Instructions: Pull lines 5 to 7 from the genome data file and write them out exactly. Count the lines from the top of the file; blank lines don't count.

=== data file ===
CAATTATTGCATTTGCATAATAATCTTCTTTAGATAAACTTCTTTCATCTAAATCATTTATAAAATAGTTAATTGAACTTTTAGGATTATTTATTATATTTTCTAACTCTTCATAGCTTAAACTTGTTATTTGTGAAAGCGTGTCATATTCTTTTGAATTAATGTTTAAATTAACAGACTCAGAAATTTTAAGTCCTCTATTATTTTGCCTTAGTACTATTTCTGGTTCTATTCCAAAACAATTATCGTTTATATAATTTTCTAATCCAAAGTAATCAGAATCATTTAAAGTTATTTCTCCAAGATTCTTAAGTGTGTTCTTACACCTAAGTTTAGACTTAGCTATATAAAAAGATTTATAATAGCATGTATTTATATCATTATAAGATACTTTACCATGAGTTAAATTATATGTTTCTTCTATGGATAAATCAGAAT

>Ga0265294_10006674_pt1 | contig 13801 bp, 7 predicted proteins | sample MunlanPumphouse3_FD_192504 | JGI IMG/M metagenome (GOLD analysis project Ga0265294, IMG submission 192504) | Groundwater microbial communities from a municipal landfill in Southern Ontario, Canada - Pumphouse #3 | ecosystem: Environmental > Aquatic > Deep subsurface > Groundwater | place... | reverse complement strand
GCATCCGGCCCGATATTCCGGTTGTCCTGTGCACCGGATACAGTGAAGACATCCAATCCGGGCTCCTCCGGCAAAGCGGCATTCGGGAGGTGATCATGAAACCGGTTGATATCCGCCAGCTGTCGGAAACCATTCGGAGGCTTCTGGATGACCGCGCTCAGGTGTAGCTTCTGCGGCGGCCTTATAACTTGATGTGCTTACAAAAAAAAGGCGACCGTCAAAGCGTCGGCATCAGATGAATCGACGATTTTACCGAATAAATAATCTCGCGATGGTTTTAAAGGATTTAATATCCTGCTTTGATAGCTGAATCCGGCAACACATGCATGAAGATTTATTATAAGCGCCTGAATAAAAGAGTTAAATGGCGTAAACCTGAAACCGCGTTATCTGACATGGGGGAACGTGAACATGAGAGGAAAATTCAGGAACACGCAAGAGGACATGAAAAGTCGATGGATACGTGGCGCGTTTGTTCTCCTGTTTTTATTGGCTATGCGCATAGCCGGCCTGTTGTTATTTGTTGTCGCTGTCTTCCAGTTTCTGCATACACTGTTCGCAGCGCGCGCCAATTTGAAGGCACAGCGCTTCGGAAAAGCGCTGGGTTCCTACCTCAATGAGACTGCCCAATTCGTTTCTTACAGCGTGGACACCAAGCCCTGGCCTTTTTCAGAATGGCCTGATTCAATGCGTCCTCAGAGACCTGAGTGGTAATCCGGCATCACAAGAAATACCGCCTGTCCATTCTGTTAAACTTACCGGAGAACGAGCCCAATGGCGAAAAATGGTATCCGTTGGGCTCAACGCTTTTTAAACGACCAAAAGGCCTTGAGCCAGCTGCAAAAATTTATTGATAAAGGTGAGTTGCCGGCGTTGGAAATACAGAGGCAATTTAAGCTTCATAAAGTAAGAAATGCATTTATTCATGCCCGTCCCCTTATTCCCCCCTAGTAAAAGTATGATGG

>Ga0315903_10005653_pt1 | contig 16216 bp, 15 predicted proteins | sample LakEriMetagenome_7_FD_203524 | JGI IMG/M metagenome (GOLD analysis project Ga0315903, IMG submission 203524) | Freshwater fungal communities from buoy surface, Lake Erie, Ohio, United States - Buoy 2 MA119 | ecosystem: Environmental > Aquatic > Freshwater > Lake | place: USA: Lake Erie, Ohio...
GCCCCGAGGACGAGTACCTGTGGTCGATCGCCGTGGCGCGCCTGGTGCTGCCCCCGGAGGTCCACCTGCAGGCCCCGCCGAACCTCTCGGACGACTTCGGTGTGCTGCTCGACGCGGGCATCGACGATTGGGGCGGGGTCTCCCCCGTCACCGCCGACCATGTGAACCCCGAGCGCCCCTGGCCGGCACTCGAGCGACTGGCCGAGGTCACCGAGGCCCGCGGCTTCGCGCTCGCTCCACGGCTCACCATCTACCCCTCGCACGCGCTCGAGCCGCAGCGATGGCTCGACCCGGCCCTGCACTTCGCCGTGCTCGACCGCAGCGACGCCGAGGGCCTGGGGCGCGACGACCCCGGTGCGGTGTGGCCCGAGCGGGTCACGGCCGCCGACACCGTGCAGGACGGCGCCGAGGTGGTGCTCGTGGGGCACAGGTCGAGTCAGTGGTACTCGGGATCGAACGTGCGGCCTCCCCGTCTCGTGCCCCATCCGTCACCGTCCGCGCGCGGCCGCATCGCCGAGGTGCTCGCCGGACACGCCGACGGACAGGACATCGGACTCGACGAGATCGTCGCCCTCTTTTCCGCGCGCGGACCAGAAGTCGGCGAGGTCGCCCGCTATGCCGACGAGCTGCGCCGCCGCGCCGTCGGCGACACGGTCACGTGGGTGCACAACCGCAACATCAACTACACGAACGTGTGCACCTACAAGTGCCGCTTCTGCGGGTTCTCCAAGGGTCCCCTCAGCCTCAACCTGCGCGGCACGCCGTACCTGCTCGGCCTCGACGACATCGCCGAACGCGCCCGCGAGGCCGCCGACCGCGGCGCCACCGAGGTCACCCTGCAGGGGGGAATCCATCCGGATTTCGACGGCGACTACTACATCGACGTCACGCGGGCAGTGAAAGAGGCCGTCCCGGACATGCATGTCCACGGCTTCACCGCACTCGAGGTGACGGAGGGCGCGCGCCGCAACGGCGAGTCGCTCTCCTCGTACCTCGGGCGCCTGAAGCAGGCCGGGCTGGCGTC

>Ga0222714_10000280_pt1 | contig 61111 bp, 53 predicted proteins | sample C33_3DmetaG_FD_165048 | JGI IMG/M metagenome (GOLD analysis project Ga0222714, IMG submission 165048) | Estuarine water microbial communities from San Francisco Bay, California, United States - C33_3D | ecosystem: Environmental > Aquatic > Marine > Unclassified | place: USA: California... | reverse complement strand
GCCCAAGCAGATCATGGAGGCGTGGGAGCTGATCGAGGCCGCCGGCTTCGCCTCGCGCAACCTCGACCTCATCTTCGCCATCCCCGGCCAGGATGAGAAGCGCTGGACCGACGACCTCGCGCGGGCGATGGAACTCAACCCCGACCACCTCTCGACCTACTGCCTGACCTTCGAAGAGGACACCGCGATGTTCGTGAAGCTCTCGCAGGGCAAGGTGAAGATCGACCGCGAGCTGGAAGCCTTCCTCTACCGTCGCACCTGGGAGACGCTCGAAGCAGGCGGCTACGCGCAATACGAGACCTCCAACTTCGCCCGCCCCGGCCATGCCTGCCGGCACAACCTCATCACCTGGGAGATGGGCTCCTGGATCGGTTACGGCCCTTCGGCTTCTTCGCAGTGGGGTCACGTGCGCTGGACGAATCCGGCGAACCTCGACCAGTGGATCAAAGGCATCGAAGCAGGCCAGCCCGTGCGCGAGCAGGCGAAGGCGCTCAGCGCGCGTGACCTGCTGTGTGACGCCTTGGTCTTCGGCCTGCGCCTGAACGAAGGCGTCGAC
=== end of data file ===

GCCCCGAGGACGAGTACCTGTGGTCGATCGCCGTGGCGCGCCTGGTGCTGCCCCCGGAGGTCCACCTGCAGGCCCCGCCGAACCTCTCGGACGACTTCGGTGTGCTGCTCGACGCGGGCATCGACGATTGGGGCGGGGTCTCCCCCGTCACCGCCGACCATGTGAACCCCGAGCGCCCCTGGCCGGCACTCGAGCGACTGGCCGAGGTCACCGAGGCCCGCGGCTTCGCGCTCGCTCCACGGCTCACCATCTACCCCTCGCACGCGCTCGAGCCGCAGCGATGGCTCGACCCGGCCCTGCACTTCGCCGTGCTCGACCGCAGCGACGCCGAGGGCCTGGGGCGCGACGACCCCGGTGCGGTGTGGCCCGAGCGGGTCACGGCCGCCGACACCGTGCAGGACGGCGCCGAGGTGGTGCTCGTGGGGCACAGGTCGAGTCAGTGGTACTCGGGATCGAACGTGCGGCCTCCCCGTCTCGTGCCCCATCCGTCACCGTCCGCGCGCGGCCGCATCGCCGAGGTGCTCGCCGGACACGCCGACGGACAGGACATCGGACTCGACGAGATCGTCGCCCTCTTTTCCGCGCGCGGACCAGAAGTCGGCGAGGTCGCCCGCTATGCCGACGAGCTGCGCCGCCGCGCCGTCGGCGACACGGTCACGTGGGTGCACAACCGCAACATCAACTACACGAACGTGTGCACCTACAAGTGCCGCTTCTGCGGGTTCTCCAAGGGTCCCCTCAGCCTCAACCTGCGCGGCACGCCGTACCTGCTCGGCCTCGACGACATCGCCGAACGCGCCCGCGAGGCCGCCGACCGCGGCGCCACCGAGGTCACCCTGCAGGGGGGAATCCATCCGGATTTCGACGGCGACTACTACATCGACGTCACGCGGGCAGTGAAAGAGGCCGTCCCGGACATGCATGTCCACGGCTTCACCGCACTCGAGGTGACGGAGGGCGCGCGCCGCAACGGCGAGTCGCTCTCCTCGTACCTCGGGCGCCTGAAGCAGGCCGGGCTGGCGTC

>Ga0222714_10000280_pt1 | contig 61111 bp, 53 predicted proteins | sample C33_3DmetaG_FD_165048 | JGI IMG/M metagenome (GOLD analysis project Ga0222714, IMG submission 165048) | Estuarine water microbial communities from San Francisco Bay, California, United States - C33_3D | ecosystem: Environmental > Aquatic > Marine > Unclassified | place: USA: California... | reverse complement strand
GCCCAAGCAGATCATGGAGGCGTGGGAGCTGATCGAGGCCGCCGGCTTCGCCTCGCGCAACCTCGACCTCATCTTCGCCATCCCCGGCCAGGATGAGAAGCGCTGGACCGACGACCTCGCGCGGGCGATGGAACTCAACCCCGACCACCTCTCGACCTACTGCCTGACCTTCGAAGAGGACACCGCGATGTTCGTGAAGCTCTCGCAGGGCAAGGTGAAGATCGACCGCGAGCTGGAAGCCTTCCTCTACCGTCGCACCTGGGAGACGCTCGAAGCAGGCGGCTACGCGCAATACGAGACCTCCAACTTCGCCCGCCCCGGCCATGCCTGCCGGCACAACCTCATCACCTGGGAGATGGGCTCCTGGATCGGTTACGGCCCTTCGGCTTCTTCGCAGTGGGGTCACGTGCGCTGGACGAATCCGGCGAACCTCGACCAGTGGATCAAAGGCATCGAAGCAGGCCAGCCCGTGCGCGAGCAGGCGAAGGCGCTCAGCGCGCGTGACCTGCTGTGTGACGCCTTGGTCTTCGGCCTGCGCCTGAACGAAGGCGTCGAC